We made it to Salt Lake City where we stayed in a hostel. We didn’t explore the city at all. We had sex, perhaps the only good sex of the entire trip, in that private hostel room. But in the morning, I realized I’d bled all over the sheets starting my period, and we stuffed the sheets into a broom closet on the way out.

In Colorado, he made fun of me for liking country music, continued to insult my family from the South, no matter how much I asked him to stop calling them ignorant, racist rednecks, and told me that it was painful for him to listen to me talk because I sounded like an idiot.

But then we finally made it to Michigan. I had been staying in a beautiful room painted a seaside-cabin aqua color, and the house had a screened-in porch that looked out over the flower-filled yards of the old Ann Arbor neighborhood and a swing tied to a giant tree in the back yard. We were going to share this room for just two months, our first try at living together. I’d planned gatherings for my friends to re-meet him. I’d hoped to make this a glorious stretch of time to say our goodbyes to the town I’d come to love before leaving for San Francisco.

He spent one night with me that first night. I tried to make love, but it didn’t work; he didn’t work. After this, he retreated to his parents’ home in the suburbs of Detroit. He didn’t come to the party I’d organized so that he could see my community again. We all drank beer and swung on the swing in the hot, muggy summer air without him. I cried that night, tried to call him. He didn’t return my calls.

Finally, he invited me to dinner and a movie with his family. We went to see Chicken Run, but he dragged us several rows ahead of his parents and sister because he said he was embarrassed by my smell, and he didn’t want his parents to have to experience it. I helped cook dinner for his family, my mom’s grilled eggplant recipe. While I was cooking, his sister pulled me into his parents’ room and took out the ring that had been his grandparents and was promised to him for his wife. When he followed us, she said to him that she was jealous that the ring, the family heirloom, was his and not hers, and he said to her, “Take it. I don’t need it.” She gave him an astonished look and then looked at me. She tried to protest, and he insisted that she take it, that there was no woman that he’d ever want to give it to. She looked at me awkwardly and even put the ring on my finger to see if it fit. He walked out of the room saying it was hers.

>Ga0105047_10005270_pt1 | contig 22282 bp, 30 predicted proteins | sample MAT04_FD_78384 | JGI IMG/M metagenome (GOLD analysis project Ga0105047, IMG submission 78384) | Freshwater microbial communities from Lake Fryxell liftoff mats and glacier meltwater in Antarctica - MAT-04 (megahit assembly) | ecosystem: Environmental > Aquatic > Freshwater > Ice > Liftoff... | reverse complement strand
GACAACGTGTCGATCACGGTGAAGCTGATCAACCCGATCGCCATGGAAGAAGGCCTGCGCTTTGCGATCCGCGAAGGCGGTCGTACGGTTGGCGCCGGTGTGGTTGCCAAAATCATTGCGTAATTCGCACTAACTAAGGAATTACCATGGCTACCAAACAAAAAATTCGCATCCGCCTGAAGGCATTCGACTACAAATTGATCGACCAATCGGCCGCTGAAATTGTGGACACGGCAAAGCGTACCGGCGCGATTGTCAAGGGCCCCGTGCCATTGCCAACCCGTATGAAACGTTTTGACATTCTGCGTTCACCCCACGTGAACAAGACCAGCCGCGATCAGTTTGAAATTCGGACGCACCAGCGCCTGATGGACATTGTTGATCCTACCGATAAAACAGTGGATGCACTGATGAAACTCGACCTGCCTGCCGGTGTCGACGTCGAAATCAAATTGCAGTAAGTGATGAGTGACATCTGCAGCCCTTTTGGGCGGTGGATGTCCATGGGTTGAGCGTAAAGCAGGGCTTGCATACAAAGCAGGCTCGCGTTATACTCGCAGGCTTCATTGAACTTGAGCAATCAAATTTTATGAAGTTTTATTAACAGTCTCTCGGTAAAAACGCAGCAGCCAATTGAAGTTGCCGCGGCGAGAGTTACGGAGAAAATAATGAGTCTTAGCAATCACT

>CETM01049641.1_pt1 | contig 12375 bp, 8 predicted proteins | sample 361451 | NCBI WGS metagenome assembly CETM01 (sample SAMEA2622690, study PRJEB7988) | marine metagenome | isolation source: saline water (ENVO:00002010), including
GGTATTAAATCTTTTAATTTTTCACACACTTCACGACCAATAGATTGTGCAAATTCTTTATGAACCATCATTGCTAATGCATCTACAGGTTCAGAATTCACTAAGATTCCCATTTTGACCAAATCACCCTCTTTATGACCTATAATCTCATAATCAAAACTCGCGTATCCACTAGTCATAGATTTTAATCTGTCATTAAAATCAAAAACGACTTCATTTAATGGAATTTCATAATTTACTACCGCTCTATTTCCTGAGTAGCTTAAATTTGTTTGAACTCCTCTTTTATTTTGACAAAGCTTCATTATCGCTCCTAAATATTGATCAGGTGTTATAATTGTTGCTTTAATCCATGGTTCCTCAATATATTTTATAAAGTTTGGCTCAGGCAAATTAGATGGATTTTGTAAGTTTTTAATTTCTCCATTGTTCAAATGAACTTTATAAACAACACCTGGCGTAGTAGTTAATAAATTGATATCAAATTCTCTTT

Two nights later, I lay in my bed trying to read Crime and Punishment. I was only a handful of pages in but had no idea what was going on; my brain was too focused on how alone I felt, on how this was not the summer I’d planned for us. It was midnight when he came in. He opened the door of the bedroom, looked at me and said, “I don’t love you anymore. I’m leaving.” He gathered up the few things he had there, and that was it. He didn’t look back. He got into his new Honda Civic and drove away.


A month later I would buy my own Honda. It was used, but I named it Esperanza anyway. I packed everything I owned into it, including my cat, and drove across the country to the San Francisco Bay Area to take the middle school teaching job I had committed to. For a while, I expected to run into him wherever I went or see him driving his Honda Civic on the freeway. It turns out he never made it West.


Dear New York Times

As a progressive educator of thirteen years, I agree with Hacker and Dreifus in “Who’s Minding the Schools” ( ) when they conclude that teachers should be “allowed to work professionally without being bound by reams of rules.” That said, it’s not like the Common Core creates standards where none existed before; for my entire teaching career in California, I’ve been beholden to standards—state rather than national, but standards nonetheless. And, for the most part, I greatly prefer the Common Core standards to the California State Standards. The former are much more holistic and critical-thinking based than the latter. While the state standards were almost a checklist of facts the students should know, the Common Core standards approach learning more as habits of mind, ways to think and learn. This is a progressive approach to education. Yes, these standards are more challenging, but this is a challenge I welcome.